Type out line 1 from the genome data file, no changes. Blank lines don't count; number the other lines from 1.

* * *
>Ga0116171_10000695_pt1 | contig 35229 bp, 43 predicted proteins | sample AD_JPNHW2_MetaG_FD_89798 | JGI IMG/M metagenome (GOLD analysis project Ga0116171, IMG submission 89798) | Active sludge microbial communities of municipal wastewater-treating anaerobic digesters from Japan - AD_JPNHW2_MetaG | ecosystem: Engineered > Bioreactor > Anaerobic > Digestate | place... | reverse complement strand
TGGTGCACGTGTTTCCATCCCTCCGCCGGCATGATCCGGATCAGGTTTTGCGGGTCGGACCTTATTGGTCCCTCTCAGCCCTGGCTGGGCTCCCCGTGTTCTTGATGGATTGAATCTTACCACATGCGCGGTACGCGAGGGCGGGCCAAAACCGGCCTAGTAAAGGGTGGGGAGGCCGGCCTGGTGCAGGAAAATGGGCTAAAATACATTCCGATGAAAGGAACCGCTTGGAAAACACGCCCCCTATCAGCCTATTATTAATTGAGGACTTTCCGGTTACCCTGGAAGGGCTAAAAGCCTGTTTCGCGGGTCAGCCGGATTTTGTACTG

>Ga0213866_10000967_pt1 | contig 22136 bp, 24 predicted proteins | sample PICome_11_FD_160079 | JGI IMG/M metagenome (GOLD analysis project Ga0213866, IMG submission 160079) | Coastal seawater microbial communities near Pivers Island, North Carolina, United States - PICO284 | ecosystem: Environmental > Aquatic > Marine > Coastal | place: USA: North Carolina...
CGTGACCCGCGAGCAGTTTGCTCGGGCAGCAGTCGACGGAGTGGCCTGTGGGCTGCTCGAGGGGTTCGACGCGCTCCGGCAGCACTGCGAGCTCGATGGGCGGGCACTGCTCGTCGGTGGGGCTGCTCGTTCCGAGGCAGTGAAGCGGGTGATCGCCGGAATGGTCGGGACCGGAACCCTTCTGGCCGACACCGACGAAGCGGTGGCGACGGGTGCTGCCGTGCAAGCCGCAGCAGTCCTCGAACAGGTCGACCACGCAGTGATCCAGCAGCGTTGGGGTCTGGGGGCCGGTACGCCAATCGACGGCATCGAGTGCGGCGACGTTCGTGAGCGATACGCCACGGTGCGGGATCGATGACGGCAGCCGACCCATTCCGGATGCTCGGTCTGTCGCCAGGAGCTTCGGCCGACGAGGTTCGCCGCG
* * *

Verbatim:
>Ga0116171_10000695_pt1 | contig 35229 bp, 43 predicted proteins | sample AD_JPNHW2_MetaG_FD_89798 | JGI IMG/M metagenome (GOLD analysis project Ga0116171, IMG submission 89798) | Active sludge microbial communities of municipal wastewater-treating anaerobic digesters from Japan - AD_JPNHW2_MetaG | ecosystem: Engineered > Bioreactor > Anaerobic > Digestate | place... | reverse complement strand